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Pakistan: Water For Existence And Irrigation Is Drying-Up

More than two billion people worldwide live in regions facing water scarcity and in Pakistan this is a particularly acute crisis. Millions of Pakistanis currently lack access to clean drinking water, and the situation is only getting worse. Pakistan has approximately 35 million acres (140,000 km2) of arable land irrigated by canals and tube wells, mostly using water from the Indus River.
 

Pakistan luckily had the largest irrigation system, but water losses from the system were the highest in the World, due to which its agricultural sector has been affected badly as the population of country increases rapidly, but as compared to the population growing capacity of agricultural sectors reducing rapidly due to water shortage. Timber mafia and rapid industrialization are also playing an important role in the reduction of the agricultural sector. Chashma, Mangla, and Tarbela are mainly used for irrigation purposes but the gross capacity of these dams has decreased because of sedimentation, a continual process. Per-capita surface-water availability for irrigation was 5,260 cubic meters per year in 1951. This has been reduced to a mere 1,100 cubic meters per year in 2006. The water shortage will cause a wheat deficit of 12 million tons per year by 2012–13.

No doubt Pakistan’s water crisis is predominantly a manmade problem. Pakistan’s climate is not particularly dry, in fact it is semi arid to arid, nor is it lacking in rivers and groundwater. Extremely poor management, unclear laws, government corruption, and industrial and human waste have caused this water supply crunch and rendered what water is available practically useless due to the huge quantity of pollution.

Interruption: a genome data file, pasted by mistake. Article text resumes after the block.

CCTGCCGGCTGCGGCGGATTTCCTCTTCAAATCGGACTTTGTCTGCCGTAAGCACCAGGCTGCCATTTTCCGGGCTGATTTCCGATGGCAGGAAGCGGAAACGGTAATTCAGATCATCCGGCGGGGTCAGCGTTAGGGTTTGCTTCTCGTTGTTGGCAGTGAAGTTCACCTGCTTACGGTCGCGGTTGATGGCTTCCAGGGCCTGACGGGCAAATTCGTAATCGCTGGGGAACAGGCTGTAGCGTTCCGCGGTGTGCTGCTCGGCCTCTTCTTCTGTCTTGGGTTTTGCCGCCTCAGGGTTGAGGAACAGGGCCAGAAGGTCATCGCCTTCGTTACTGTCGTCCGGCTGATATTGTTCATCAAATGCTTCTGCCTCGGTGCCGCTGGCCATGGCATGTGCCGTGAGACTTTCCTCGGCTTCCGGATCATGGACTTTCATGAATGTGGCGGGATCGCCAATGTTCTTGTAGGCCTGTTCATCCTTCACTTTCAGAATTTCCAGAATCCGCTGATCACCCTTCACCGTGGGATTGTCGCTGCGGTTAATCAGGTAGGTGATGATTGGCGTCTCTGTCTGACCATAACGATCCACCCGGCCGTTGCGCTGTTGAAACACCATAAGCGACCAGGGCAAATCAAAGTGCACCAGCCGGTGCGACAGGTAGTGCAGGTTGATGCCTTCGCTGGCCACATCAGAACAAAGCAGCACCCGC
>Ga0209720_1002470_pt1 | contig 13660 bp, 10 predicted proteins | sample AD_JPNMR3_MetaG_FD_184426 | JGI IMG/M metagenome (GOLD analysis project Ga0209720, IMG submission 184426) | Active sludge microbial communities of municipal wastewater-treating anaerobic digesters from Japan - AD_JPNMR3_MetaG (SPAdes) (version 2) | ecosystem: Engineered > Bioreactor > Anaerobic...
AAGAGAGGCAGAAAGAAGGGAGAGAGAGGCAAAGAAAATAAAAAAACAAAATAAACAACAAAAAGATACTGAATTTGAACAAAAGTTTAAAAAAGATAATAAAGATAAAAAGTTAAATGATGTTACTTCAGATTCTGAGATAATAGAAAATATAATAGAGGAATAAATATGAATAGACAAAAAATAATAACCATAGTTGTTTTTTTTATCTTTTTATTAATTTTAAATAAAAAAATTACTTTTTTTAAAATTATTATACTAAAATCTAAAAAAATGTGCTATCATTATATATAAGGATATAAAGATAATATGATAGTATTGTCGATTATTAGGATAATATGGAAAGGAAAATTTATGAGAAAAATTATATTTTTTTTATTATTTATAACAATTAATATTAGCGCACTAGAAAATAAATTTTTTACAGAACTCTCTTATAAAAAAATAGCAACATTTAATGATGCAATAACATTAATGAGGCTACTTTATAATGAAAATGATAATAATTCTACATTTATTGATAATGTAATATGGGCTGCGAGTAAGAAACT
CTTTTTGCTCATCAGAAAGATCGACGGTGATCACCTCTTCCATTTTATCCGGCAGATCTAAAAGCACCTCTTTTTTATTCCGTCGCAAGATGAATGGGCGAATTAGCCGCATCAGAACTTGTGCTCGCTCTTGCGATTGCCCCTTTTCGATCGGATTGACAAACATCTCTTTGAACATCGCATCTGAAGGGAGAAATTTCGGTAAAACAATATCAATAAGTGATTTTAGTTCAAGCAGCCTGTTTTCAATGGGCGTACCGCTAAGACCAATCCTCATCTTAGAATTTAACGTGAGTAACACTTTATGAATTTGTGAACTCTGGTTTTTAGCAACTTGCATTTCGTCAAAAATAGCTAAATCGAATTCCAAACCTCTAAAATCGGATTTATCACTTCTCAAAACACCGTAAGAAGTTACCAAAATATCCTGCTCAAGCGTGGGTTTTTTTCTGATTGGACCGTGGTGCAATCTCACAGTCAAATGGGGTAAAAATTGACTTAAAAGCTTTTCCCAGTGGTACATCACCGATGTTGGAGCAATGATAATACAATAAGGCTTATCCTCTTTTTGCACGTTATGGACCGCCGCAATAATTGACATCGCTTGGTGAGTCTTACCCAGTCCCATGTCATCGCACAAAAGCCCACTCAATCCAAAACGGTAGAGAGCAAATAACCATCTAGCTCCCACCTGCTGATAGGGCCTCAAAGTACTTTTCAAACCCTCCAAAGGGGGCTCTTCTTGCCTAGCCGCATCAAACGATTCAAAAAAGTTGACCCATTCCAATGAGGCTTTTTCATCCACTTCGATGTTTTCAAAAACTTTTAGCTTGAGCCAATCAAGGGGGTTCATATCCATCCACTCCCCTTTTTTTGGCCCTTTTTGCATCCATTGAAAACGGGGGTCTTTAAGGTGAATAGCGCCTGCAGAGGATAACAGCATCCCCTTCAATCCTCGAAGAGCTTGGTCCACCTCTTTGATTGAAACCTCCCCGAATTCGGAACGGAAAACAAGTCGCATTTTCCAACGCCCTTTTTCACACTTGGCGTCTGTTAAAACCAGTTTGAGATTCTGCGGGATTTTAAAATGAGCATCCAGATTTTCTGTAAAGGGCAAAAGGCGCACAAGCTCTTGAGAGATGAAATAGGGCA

According to a World Bank report of 2006, Pakistan was fast moving from being a water-stressed country to a water-scarce country, primarily because of its high population growth, over-exploitation of ground water, pollution, poor repair in water infrastructures and financially no sustainability of water management system. Interestingly, the country’s has good soil, and sunshine.

The most water-rich country in terms of the run-off from rain-fall to population is Iceland, with more than 500,000 cubic meters per person per year; the most water-poor is Egypt, with just 0.02 cubic meters. Water is absolutely essential for plant life. It is pertinent to mention here that the major source of drinking water in Pakistan is groundwater, so water availability is the second most serious issue.

Future water demand will be affected by many factors, including population growth, wealth and sharing. Globally, it is estimated that between half a billion and almost two billion people are already under high water stress, and this number is expected to increase significantly by 2025, due primarily to population growth and increasing to climate change.

We live in an agricultural region where water is key for survival, yet water is being lost mainly through mismanagement. A big investment in the repair of existing dams and the large scale construction of new water storage is simple solution of problem. In managing water resources, the Pakistani government must balance competing demands between urban and rural, rich and poor, the economy and the environment. 

(Naseem Sheikh, Lahore) 

http://www.hamariweb.com/articles/article.aspx?id=19637 

 

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